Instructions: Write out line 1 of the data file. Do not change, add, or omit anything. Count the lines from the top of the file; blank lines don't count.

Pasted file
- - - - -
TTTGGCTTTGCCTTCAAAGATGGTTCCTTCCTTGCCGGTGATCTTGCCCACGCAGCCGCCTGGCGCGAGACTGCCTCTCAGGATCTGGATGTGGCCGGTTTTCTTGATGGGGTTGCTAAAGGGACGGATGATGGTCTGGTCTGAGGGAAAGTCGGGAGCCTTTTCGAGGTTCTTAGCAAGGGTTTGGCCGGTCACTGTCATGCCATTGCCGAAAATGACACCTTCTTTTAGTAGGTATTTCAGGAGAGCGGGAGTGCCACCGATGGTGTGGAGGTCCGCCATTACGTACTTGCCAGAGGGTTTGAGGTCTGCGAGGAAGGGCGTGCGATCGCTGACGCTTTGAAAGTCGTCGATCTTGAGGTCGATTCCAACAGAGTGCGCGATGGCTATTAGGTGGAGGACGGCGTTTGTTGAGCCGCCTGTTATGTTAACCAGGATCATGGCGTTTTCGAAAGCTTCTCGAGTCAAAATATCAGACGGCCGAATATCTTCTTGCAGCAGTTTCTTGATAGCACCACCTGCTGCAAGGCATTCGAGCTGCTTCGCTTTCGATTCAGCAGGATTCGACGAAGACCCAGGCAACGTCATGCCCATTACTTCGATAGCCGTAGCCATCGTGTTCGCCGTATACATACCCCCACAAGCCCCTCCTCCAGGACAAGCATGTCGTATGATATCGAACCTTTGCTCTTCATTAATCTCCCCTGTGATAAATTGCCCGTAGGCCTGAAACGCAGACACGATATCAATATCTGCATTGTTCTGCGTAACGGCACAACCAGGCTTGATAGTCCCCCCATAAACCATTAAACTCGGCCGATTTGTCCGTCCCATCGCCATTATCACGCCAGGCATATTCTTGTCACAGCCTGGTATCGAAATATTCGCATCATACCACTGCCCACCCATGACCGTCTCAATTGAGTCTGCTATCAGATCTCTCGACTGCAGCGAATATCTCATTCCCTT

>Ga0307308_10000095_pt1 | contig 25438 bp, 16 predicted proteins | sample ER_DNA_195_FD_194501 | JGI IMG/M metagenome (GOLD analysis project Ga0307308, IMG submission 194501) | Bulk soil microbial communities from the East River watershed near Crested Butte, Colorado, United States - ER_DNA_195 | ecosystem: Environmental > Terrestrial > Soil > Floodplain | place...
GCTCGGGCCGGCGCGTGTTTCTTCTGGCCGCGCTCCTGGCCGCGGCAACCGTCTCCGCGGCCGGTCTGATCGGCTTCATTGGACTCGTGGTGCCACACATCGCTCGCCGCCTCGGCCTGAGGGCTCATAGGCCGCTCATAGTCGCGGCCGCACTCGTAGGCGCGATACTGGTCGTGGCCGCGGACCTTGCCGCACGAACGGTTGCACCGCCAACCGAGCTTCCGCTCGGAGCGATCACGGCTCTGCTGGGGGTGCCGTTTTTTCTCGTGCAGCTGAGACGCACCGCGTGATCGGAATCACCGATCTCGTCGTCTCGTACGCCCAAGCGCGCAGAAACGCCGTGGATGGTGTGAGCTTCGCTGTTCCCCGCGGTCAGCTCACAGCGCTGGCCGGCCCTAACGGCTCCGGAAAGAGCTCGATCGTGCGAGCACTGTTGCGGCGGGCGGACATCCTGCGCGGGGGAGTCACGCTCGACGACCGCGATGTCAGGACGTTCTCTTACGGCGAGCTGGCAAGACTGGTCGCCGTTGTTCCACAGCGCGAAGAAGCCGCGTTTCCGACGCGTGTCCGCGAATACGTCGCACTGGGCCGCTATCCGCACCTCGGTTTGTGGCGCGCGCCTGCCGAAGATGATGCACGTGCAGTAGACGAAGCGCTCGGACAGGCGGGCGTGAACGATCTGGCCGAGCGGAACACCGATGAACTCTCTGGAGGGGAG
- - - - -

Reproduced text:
TTTGGCTTTGCCTTCAAAGATGGTTCCTTCCTTGCCGGTGATCTTGCCCACGCAGCCGCCTGGCGCGAGACTGCCTCTCAGGATCTGGATGTGGCCGGTTTTCTTGATGGGGTTGCTAAAGGGACGGATGATGGTCTGGTCTGAGGGAAAGTCGGGAGCCTTTTCGAGGTTCTTAGCAAGGGTTTGGCCGGTCACTGTCATGCCATTGCCGAAAATGACACCTTCTTTTAGTAGGTATTTCAGGAGAGCGGGAGTGCCACCGATGGTGTGGAGGTCCGCCATTACGTACTTGCCAGAGGGTTTGAGGTCTGCGAGGAAGGGCGTGCGATCGCTGACGCTTTGAAAGTCGTCGATCTTGAGGTCGATTCCAACAGAGTGCGCGATGGCTATTAGGTGGAGGACGGCGTTTGTTGAGCCGCCTGTTATGTTAACCAGGATCATGGCGTTTTCGAAAGCTTCTCGAGTCAAAATATCAGACGGCCGAATATCTTCTTGCAGCAGTTTCTTGATAGCACCACCTGCTGCAAGGCATTCGAGCTGCTTCGCTTTCGATTCAGCAGGATTCGACGAAGACCCAGGCAACGTCATGCCCATTACTTCGATAGCCGTAGCCATCGTGTTCGCCGTATACATACCCCCACAAGCCCCTCCTCCAGGACAAGCATGTCGTATGATATCGAACCTTTGCTCTTCATTAATCTCCCCTGTGATAAATTGCCCGTAGGCCTGAAACGCAGACACGATATCAATATCTGCATTGTTCTGCGTAACGGCACAACCAGGCTTGATAGTCCCCCCATAAACCATTAAACTCGGCCGATTTGTCCGTCCCATCGCCATTATCACGCCAGGCATATTCTTGTCACAGCCTGGTATCGAAATATTCGCATCATACCACTGCCCACCCATGACCGTCTCAATTGAGTCTGCTATCAGATCTCTCGACTGCAGCGAATATCTCATTCCCTT